Unfortunately, after leaving WWE in 1988, his career went into a tailspin for a variety of reasons. Substance abuse, possible CTE and overall erratic behavior caused him to retire in 1996, and he is now confined to a wheelchair. Once he left WWE, he also lost the stability that comes from working in such a consistent promotion, and was never truly in the same spotlight ever again.

2 Perry Saturn

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Saturn was another example of WWE using terrible gimmicks on really talented in-ring performers. Years of success in WCW figured him to be one of the new main event talents in WWE during the WCW buyout of 2001. It started out OK for Saturn with the company, but unfortunately he was soon buried on the roster when WWE didn't see any reason for a long-term push that would make him a star.

Upon his departure in 2002, he went on some international tours, and had a brief stint in TNA, but it was a far cry from his greatest successes in the ring. In reality, it was a wasted opportunity for WWE, and it ultimately killed any chance Saturn had of a surge to the top, which he definitely had the skill to handle in every aspect of the business.

1 Jake "The Snake" Roberts

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Perhaps the ultimate "what could have been?" story of the late-'80s and early-'90s WWE. His promo-cutting skills were well ahead of his time, and he had a methodical but hard-hitting in-ring style which was entertaining, and always culminated with his trademark DDT finisher. Despite being involved in many memorable feuds however, Roberts never progressed to the upper end of the card, and never held a single WWE Title in a total of six years with the company.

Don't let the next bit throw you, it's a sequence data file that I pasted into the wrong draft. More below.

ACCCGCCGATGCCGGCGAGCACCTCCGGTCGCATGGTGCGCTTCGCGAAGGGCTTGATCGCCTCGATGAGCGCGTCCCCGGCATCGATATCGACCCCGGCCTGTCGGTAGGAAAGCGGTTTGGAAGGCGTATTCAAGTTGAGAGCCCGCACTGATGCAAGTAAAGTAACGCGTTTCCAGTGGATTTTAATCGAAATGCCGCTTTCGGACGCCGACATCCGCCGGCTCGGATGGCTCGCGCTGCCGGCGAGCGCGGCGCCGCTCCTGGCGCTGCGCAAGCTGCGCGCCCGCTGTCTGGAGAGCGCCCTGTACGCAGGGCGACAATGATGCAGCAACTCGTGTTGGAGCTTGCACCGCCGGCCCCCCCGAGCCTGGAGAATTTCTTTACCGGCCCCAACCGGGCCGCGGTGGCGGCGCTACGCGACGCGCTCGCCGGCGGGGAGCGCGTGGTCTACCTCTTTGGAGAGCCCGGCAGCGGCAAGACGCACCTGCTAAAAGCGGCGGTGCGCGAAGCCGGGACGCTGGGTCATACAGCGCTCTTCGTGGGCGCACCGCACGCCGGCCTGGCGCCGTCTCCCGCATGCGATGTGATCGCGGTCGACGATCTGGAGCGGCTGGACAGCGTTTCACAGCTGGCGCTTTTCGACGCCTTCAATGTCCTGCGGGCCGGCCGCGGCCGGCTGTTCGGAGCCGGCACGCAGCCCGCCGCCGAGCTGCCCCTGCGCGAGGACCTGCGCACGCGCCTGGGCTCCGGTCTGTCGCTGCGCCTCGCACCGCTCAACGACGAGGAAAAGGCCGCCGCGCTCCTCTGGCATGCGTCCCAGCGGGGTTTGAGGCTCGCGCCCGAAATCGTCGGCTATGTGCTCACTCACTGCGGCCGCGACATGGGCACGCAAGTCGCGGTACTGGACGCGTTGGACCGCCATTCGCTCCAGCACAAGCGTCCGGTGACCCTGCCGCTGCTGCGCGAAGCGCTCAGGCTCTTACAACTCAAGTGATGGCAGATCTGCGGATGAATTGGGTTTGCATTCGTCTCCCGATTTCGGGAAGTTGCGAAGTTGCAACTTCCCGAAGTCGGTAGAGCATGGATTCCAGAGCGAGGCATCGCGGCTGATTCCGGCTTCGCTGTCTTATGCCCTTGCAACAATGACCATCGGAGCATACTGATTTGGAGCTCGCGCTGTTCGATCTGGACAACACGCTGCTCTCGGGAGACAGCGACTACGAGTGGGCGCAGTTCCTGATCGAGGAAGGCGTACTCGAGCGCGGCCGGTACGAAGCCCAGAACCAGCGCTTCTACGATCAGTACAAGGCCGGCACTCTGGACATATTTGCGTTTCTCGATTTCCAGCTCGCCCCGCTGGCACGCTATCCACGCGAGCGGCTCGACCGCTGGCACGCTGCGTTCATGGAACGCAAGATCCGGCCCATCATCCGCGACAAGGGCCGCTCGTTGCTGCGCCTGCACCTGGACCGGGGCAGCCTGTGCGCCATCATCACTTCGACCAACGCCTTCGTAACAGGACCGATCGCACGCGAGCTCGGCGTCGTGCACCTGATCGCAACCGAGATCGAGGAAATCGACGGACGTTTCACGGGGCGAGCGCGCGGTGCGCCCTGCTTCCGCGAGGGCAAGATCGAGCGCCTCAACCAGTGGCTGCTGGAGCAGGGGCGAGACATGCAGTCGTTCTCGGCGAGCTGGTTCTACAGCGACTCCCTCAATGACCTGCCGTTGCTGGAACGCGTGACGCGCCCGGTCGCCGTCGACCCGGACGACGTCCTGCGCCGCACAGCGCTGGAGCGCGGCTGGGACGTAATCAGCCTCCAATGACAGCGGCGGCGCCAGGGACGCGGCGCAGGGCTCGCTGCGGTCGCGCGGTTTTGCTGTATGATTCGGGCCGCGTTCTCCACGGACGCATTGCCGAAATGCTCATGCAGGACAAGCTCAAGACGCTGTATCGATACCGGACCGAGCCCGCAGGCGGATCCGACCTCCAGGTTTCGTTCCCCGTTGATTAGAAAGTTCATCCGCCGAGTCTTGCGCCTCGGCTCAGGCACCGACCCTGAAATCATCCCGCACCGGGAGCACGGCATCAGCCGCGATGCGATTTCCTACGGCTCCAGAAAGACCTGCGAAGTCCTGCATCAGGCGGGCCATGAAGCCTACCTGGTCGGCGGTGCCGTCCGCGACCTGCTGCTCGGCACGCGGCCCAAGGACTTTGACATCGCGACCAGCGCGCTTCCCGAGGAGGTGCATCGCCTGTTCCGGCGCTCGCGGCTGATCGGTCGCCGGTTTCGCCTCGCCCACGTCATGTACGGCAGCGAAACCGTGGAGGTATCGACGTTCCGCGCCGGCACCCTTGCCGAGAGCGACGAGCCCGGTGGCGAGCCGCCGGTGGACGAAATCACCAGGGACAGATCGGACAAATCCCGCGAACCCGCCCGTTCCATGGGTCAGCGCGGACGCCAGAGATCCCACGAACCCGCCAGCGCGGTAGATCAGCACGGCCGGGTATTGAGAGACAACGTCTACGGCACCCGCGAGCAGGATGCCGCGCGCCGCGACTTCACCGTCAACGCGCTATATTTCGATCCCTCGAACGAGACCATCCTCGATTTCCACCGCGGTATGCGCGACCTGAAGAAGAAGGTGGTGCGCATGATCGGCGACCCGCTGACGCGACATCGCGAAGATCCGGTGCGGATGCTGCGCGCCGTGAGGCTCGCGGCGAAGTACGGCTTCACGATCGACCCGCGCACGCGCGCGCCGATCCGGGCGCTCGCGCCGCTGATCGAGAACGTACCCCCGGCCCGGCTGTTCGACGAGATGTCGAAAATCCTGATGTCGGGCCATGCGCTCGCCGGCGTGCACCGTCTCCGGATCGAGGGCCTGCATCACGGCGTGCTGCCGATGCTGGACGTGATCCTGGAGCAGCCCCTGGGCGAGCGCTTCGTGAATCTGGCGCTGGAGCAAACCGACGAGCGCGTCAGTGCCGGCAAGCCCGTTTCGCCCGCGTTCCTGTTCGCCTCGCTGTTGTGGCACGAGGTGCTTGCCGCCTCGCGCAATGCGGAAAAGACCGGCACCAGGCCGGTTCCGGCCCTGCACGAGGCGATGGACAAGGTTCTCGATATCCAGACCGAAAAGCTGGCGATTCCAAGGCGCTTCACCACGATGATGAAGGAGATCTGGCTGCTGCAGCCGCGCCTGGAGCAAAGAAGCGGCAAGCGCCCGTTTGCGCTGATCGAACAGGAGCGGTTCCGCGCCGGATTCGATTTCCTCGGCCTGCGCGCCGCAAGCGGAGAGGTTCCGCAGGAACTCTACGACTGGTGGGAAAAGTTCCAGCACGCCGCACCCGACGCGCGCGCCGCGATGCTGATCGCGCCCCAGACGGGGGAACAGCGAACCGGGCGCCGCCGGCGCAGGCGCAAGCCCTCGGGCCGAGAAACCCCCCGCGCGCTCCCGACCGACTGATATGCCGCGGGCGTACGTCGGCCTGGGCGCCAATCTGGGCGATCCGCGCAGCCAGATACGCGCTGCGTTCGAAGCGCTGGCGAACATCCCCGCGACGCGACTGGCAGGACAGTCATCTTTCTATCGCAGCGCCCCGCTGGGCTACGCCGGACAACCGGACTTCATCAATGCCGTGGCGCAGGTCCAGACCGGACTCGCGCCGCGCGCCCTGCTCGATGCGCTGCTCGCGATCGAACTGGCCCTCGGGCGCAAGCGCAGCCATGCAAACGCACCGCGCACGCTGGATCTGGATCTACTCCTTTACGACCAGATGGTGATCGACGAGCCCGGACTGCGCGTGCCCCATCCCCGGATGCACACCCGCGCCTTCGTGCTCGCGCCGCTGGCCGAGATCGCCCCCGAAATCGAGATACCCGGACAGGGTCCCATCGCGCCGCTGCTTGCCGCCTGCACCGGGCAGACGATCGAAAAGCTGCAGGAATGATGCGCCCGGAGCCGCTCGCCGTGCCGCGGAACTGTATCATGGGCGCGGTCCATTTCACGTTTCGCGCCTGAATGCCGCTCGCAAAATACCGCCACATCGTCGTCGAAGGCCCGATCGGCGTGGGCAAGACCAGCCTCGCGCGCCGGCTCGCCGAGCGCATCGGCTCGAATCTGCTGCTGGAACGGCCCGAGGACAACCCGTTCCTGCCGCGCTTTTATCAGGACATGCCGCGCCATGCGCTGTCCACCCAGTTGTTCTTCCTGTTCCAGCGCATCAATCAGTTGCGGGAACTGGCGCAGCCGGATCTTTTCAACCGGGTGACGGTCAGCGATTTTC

After his departure it was a clear downward trajectory for The Snake. He went to WCW in 1992, and predictably that didn't go very well. Then he did a stint in Mexico for AAA, and in the States for SMW. Nothing worked. He'd return to WWE briefly in 1996, and was basically a shell of his former self. It was the last notable consistent run he'd have with any wrestling company.

Unfortunately, Roberts was never dealt a fair hand by WWE, and it snowballed into a mediocre career thereafter for him. He's a wrestling legend for sure, but his potential for success was ultimately cut short by bad management and circumstance.